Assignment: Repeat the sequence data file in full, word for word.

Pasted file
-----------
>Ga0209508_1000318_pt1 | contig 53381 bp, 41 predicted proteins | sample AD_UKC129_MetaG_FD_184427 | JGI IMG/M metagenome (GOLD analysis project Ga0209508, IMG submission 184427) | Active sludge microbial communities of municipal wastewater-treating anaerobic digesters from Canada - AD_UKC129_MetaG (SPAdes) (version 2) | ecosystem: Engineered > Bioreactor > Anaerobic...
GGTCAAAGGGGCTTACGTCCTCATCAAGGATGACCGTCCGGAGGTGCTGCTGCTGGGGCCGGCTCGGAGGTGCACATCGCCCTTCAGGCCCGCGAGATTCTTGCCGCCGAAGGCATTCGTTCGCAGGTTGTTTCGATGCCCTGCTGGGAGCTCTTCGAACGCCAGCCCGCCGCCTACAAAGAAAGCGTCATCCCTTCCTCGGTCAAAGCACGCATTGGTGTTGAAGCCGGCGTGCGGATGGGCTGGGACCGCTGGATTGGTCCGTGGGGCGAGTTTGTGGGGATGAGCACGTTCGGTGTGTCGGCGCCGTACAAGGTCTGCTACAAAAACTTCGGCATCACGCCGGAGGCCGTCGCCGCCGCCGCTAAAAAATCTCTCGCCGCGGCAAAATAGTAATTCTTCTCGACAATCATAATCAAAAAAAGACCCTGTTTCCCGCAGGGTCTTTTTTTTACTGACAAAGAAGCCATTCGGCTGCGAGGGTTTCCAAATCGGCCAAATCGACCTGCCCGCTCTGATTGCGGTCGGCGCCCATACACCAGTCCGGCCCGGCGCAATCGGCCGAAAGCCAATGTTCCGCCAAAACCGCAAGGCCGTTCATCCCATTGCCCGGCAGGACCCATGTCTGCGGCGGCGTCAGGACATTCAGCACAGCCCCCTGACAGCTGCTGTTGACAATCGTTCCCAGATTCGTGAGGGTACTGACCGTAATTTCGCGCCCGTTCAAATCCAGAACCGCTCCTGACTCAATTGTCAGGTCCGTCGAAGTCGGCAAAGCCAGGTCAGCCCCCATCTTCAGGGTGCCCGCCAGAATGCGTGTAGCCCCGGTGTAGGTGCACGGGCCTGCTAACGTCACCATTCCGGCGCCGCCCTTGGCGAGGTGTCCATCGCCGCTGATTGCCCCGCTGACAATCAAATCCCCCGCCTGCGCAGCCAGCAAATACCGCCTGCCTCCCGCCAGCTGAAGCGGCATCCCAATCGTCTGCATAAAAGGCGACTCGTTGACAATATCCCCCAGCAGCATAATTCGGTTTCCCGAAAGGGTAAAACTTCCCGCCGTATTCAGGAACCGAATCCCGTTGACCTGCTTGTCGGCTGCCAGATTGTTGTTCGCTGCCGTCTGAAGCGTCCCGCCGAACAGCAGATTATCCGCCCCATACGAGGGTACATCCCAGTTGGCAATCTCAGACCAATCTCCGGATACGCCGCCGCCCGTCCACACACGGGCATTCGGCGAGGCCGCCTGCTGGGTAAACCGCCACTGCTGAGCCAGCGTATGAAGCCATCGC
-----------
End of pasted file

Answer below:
>Ga0209508_1000318_pt1 | contig 53381 bp, 41 predicted proteins | sample AD_UKC129_MetaG_FD_184427 | JGI IMG/M metagenome (GOLD analysis project Ga0209508, IMG submission 184427) | Active sludge microbial communities of municipal wastewater-treating anaerobic digesters from Canada - AD_UKC129_MetaG (SPAdes) (version 2) | ecosystem: Engineered > Bioreactor > Anaerobic...
GGTCAAAGGGGCTTACGTCCTCATCAAGGATGACCGTCCGGAGGTGCTGCTGCTGGGGCCGGCTCGGAGGTGCACATCGCCCTTCAGGCCCGCGAGATTCTTGCCGCCGAAGGCATTCGTTCGCAGGTTGTTTCGATGCCCTGCTGGGAGCTCTTCGAACGCCAGCCCGCCGCCTACAAAGAAAGCGTCATCCCTTCCTCGGTCAAAGCACGCATTGGTGTTGAAGCCGGCGTGCGGATGGGCTGGGACCGCTGGATTGGTCCGTGGGGCGAGTTTGTGGGGATGAGCACGTTCGGTGTGTCGGCGCCGTACAAGGTCTGCTACAAAAACTTCGGCATCACGCCGGAGGCCGTCGCCGCCGCCGCTAAAAAATCTCTCGCCGCGGCAAAATAGTAATTCTTCTCGACAATCATAATCAAAAAAAGACCCTGTTTCCCGCAGGGTCTTTTTTTTACTGACAAAGAAGCCATTCGGCTGCGAGGGTTTCCAAATCGGCCAAATCGACCTGCCCGCTCTGATTGCGGTCGGCGCCCATACACCAGTCCGGCCCGGCGCAATCGGCCGAAAGCCAATGTTCCGCCAAAACCGCAAGGCCGTTCATCCCATTGCCCGGCAGGACCCATGTCTGCGGCGGCGTCAGGACATTCAGCACAGCCCCCTGACAGCTGCTGTTGACAATCGTTCCCAGATTCGTGAGGGTACTGACCGTAATTTCGCGCCCGTTCAAATCCAGAACCGCTCCTGACTCAATTGTCAGGTCCGTCGAAGTCGGCAAAGCCAGGTCAGCCCCCATCTTCAGGGTGCCCGCCAGAATGCGTGTAGCCCCGGTGTAGGTGCACGGGCCTGCTAACGTCACCATTCCGGCGCCGCCCTTGGCGAGGTGTCCATCGCCGCTGATTGCCCCGCTGACAATCAAATCCCCCGCCTGCGCAGCCAGCAAATACCGCCTGCCTCCCGCCAGCTGAAGCGGCATCCCAATCGTCTGCATAAAAGGCGACTCGTTGACAATATCCCCCAGCAGCATAATTCGGTTTCCCGAAAGGGTAAAACTTCCCGCCGTATTCAGGAACCGAATCCCGTTGACCTGCTTGTCGGCTGCCAGATTGTTGTTCGCTGCCGTCTGAAGCGTCCCGCCGAACAGCAGATTATCCGCCCCATACGAGGGTACATCCCAGTTGGCAATCTCAGACCAATCTCCGGATACGCCGCCGCCCGTCCACACACGGGCATTCGGCGAGGCCGCCTGCTGGGTAAACCGCCACTGCTGAGCCAGCGTATGAAGCCATCGC